<i>"The Name of Our Country is América" - Simon Bolivar</i> The Narco News Bulletin<br><small>Reporting on the War on Drugs and Democracy from Latin America
 English | Español November 23, 2014 | Issue #67


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The Narco News School of Authentic Journalism Represents a Point of No Return

Support This Attempt to Move Beyond the Mundane Mass Culture of News


By Kanya D’Almeida
Class of 2011, School of Authentic Journalism

April 13, 2011

“Some are born to sweet delight; some are born to endless night.” – William Blake


Kanya D’Almeida
Though I bawled my way into a dim hospital room in the middle of a city surrounded by war, though I was driven home through streets that had witnessed horrors too gruesome to share, and though my life was dotted with sporadic splattered blood from a civil war that shadowed my days and haunted my nights, I lived a life of sweetest delight.

And through a lifetime of pleasures, lessons and luxuries, I have observed and quietly absorbed the impact of great men, women, ideas, moments and movements sacrificed on the altar of the greedy few. I have seen writers slaughtered, fighters martyred and thinkers muzzled.

On my journey, marred by close and distant losses, I have had one eternal friend: a restless pen that has guided me, in times of cold confusion, passionate sorrow or wild curiosity, unfailingly to the great, deep pool of words that the creature called language swims in.

I have come to adore these words, have drawn strength and power and promise from them, and cannot remove myself from their tangled embrace as I look onwards and outwards to the future. My hands are tied to my pen – we proceed together, or not at all.

It has led me to a newsroom called the Inter Press Service (IPS), a news agency based at the United Nations in New York City. In placing my pen in the service of the inner workings of the world’s largest development bureaucracy, I have turned my head firmly away from a discourse of charity, aid and peace, and toward a new, revolutionary language that smells of the earth of grassroots struggles, indigenous movements and a battle for political and economic justice.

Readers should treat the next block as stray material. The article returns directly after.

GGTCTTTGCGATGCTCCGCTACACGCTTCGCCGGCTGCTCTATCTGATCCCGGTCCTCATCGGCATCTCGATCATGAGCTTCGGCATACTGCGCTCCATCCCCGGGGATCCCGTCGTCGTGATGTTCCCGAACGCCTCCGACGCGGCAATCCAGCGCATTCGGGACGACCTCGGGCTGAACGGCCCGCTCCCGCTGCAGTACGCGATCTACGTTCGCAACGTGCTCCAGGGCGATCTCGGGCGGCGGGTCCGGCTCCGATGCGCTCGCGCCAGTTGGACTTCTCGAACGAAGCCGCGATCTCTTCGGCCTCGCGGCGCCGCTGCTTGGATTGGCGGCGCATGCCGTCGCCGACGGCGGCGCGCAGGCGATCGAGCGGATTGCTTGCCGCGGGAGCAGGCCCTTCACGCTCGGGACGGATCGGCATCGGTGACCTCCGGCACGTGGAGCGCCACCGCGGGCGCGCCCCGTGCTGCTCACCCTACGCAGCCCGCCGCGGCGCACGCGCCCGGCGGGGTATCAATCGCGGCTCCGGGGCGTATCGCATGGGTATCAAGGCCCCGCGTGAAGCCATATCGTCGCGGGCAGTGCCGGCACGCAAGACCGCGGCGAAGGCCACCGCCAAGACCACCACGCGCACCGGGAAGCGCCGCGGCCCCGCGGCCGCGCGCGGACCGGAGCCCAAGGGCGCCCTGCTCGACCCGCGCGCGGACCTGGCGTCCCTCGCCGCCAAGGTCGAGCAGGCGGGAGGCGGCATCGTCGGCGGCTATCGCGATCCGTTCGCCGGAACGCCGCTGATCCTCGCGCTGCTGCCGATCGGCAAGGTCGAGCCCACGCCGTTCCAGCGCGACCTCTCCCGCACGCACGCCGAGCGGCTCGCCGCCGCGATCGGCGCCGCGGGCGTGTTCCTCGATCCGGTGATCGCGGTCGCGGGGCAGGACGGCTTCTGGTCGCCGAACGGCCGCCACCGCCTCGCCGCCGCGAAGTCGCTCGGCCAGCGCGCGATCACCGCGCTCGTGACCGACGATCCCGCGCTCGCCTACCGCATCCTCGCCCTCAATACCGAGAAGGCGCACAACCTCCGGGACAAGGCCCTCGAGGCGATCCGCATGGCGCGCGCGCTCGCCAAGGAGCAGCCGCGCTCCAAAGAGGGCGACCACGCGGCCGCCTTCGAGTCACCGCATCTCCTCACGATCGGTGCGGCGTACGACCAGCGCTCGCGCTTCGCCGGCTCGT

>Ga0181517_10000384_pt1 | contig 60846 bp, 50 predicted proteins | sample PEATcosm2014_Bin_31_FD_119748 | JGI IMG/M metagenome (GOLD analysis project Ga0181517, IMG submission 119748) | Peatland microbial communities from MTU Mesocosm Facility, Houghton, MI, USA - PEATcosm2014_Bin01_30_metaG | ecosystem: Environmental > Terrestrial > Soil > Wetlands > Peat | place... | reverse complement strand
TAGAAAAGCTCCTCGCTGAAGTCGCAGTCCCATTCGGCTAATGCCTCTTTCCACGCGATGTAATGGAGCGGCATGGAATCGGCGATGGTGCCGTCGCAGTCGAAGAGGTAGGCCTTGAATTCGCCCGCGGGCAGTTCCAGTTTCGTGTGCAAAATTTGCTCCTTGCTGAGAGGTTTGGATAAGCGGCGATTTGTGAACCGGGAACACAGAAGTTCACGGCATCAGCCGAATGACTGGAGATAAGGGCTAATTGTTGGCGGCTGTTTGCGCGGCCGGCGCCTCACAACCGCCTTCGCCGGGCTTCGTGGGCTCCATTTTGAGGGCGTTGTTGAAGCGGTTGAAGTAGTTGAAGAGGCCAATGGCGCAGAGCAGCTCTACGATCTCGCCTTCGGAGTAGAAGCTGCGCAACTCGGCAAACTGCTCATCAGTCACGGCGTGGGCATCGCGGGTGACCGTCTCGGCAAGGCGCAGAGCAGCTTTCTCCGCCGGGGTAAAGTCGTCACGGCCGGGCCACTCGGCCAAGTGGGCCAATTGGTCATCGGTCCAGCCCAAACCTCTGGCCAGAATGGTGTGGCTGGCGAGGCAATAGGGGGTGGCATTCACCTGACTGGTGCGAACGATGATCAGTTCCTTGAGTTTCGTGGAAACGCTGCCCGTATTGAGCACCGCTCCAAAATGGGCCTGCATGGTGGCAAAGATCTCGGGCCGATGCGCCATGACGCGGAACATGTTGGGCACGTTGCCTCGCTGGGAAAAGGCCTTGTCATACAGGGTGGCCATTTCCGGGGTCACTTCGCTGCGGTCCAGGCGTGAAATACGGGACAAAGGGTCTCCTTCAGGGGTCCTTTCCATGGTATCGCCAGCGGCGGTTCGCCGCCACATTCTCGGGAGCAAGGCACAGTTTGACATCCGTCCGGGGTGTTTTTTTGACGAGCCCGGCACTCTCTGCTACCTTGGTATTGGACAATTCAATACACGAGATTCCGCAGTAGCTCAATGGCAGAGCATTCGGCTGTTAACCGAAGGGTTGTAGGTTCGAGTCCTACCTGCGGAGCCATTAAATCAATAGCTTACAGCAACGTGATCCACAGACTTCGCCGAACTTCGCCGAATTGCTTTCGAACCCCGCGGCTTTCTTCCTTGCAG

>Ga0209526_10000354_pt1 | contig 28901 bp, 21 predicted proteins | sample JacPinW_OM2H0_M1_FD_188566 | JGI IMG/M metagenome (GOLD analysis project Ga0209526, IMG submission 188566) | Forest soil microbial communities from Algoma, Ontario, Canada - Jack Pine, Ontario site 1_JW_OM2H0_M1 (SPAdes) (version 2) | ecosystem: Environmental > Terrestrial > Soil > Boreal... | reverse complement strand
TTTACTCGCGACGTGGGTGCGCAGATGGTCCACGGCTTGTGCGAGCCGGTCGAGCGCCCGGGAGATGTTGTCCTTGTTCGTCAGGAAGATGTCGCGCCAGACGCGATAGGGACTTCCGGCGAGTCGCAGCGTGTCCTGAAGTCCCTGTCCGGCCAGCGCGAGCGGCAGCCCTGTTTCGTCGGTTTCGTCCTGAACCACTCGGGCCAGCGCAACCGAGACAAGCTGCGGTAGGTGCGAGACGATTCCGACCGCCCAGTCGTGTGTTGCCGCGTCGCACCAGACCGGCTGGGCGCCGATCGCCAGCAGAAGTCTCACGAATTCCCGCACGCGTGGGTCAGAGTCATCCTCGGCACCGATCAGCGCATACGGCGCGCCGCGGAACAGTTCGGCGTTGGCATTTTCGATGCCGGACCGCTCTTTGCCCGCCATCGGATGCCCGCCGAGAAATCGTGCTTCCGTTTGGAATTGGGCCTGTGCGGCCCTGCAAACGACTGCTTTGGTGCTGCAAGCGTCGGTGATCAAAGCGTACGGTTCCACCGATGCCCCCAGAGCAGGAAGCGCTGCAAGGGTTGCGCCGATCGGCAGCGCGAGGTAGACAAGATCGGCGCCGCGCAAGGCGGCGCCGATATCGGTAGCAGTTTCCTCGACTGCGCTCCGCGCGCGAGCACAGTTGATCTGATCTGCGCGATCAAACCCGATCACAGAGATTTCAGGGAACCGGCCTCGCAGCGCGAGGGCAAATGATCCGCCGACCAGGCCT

The Narco News School of Authentic Journalism represents a point of no return, a moment in my existence as a writer that allows me to shed a heavy coat of deference to the powers and systems that be and chart a fresh course, amongst like-minded, like-hearted contemporaries, towards a new and radical language of options.

As Sun Ra, the great revolutionary musician and philosopher, pointed out, “Everything possible has been tried and nothing has changed. What we need is the Impossible.”

By attempting to rescue the media from its cancer of corporate sponsorship and sentiment, I believe that the School of Authentic Journalism is striving for this very Impossibility.

At a time when women are struggling to regain control of their own lives and bodies, when farmers are attempting to regain control of their own land, when youth are fighting to regain control of their own minds and while artists are battling to regain control of their own expression, Nacro News represents the writers joining a war to regain control of their words and wrest them from the clutches of those who have made a mockery of our shared, collective means of communication.

Please make a donation today, online, at this link:

http://www.authenticjournalism.org

Or you can make a check out to:

The Fund for Authentic Journalism
PO Box 1446
Easthampton, MA 01027 USA

This is my plea to you, reader of this bulletin, to support the School of Authentic Journalism in its attempt to move beyond the mundane, mass culture of messaging and produce news that is worthy of the human life, joy and suffering that constitutes it. Any donation will be greatly appreciated – as Marx said, “From each according to her ability, to each according to her needs!”

Thank you,
Kanya D’Almeida

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The Narco News Bulletin: Reporting on the Drug War and Democracy from Latin America